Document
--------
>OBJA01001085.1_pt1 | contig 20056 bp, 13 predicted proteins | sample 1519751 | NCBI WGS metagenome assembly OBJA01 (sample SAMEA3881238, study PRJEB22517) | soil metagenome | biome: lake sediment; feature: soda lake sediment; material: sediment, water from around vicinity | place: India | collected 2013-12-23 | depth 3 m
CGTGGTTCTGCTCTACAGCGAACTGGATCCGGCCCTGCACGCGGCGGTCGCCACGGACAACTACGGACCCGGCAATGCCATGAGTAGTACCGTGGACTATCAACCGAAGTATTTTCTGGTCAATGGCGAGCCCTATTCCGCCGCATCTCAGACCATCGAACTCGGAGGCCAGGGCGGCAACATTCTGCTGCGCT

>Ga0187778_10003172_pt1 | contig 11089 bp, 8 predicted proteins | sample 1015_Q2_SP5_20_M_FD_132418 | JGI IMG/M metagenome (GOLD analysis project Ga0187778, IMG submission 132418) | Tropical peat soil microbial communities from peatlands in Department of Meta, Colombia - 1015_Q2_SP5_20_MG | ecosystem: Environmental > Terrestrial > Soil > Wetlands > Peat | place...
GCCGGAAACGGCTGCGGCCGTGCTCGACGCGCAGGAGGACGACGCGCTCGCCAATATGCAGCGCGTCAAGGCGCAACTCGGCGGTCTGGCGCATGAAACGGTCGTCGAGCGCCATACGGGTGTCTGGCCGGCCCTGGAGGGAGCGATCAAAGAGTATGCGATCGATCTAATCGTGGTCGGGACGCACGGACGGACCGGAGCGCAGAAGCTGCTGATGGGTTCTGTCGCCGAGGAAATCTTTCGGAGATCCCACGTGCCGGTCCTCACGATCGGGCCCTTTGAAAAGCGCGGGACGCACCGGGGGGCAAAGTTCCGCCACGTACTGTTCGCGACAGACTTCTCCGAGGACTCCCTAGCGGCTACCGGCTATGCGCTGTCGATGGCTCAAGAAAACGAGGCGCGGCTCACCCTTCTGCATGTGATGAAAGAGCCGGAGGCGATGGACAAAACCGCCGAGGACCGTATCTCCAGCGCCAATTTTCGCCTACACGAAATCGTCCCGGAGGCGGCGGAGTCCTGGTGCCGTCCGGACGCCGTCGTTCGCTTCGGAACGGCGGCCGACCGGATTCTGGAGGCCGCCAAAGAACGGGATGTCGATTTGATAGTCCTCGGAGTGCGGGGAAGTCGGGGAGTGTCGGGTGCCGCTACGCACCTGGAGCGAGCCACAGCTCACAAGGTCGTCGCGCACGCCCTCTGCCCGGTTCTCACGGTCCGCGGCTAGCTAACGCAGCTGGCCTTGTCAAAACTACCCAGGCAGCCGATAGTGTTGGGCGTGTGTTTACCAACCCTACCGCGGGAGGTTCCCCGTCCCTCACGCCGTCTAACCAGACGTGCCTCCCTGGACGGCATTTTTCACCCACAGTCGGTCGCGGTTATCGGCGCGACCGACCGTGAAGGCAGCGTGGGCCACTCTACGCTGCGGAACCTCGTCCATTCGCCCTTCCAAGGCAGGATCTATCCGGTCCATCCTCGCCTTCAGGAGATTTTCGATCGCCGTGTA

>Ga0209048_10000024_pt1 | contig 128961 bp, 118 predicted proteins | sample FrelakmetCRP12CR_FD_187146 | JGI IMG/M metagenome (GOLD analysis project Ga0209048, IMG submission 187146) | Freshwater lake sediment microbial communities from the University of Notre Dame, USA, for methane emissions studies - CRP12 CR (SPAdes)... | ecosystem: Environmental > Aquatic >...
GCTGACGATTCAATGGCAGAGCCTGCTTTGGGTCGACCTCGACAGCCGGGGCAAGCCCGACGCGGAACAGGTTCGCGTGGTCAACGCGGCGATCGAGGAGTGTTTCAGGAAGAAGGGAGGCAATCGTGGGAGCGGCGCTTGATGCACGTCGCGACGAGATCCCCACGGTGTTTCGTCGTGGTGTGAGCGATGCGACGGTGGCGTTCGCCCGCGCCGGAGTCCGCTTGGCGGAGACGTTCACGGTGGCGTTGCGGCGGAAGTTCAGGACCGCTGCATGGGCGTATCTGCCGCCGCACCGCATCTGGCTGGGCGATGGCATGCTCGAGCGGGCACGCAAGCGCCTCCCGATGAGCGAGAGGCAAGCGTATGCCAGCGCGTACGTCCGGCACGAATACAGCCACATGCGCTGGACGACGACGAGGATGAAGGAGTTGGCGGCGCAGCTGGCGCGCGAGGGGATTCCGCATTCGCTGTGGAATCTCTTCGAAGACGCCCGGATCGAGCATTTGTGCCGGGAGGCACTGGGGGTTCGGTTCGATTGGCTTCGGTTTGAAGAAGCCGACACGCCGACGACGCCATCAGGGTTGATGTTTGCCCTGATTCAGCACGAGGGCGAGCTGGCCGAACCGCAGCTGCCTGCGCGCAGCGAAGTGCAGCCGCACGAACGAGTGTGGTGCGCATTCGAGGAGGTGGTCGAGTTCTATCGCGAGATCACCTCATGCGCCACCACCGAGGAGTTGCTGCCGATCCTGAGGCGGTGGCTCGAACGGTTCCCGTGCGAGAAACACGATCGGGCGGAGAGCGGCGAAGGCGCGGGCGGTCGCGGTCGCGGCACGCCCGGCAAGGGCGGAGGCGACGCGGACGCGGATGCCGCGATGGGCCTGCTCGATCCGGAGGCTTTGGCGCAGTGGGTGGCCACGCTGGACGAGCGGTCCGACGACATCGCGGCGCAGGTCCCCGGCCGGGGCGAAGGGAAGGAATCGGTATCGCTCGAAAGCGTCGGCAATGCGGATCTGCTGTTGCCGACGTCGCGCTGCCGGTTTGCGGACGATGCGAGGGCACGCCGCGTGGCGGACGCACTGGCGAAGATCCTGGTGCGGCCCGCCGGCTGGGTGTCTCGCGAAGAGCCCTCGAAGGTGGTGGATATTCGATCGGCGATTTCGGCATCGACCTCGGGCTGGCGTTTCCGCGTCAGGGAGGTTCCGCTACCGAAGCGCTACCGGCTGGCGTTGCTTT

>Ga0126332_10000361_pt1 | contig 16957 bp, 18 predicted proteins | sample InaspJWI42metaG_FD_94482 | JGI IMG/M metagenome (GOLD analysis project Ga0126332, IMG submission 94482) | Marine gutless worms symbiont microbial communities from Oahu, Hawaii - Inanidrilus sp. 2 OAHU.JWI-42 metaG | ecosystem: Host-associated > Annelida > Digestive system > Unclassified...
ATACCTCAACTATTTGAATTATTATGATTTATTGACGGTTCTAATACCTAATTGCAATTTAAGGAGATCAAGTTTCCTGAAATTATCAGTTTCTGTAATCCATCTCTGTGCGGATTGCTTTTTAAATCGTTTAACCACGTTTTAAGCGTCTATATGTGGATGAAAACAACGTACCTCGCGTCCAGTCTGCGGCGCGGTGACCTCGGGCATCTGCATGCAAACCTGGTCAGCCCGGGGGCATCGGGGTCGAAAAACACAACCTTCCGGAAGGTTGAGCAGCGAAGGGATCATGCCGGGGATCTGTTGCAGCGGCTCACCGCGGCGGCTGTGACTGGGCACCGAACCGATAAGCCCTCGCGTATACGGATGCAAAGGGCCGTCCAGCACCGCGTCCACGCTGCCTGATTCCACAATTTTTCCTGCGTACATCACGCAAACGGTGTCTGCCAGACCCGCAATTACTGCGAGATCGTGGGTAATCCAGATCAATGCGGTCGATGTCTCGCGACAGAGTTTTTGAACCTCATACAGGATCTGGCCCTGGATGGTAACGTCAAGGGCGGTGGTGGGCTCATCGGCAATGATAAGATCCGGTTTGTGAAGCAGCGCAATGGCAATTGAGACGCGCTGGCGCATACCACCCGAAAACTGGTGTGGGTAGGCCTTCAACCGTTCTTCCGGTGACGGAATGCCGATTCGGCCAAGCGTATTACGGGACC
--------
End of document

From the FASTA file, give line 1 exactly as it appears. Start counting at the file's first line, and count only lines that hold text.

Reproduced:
>OBJA01001085.1_pt1 | contig 20056 bp, 13 predicted proteins | sample 1519751 | NCBI WGS metagenome assembly OBJA01 (sample SAMEA3881238, study PRJEB22517) | soil metagenome | biome: lake sediment; feature: soda lake sediment; material: sediment, water from around vicinity | place: India | collected 2013-12-23 | depth 3 m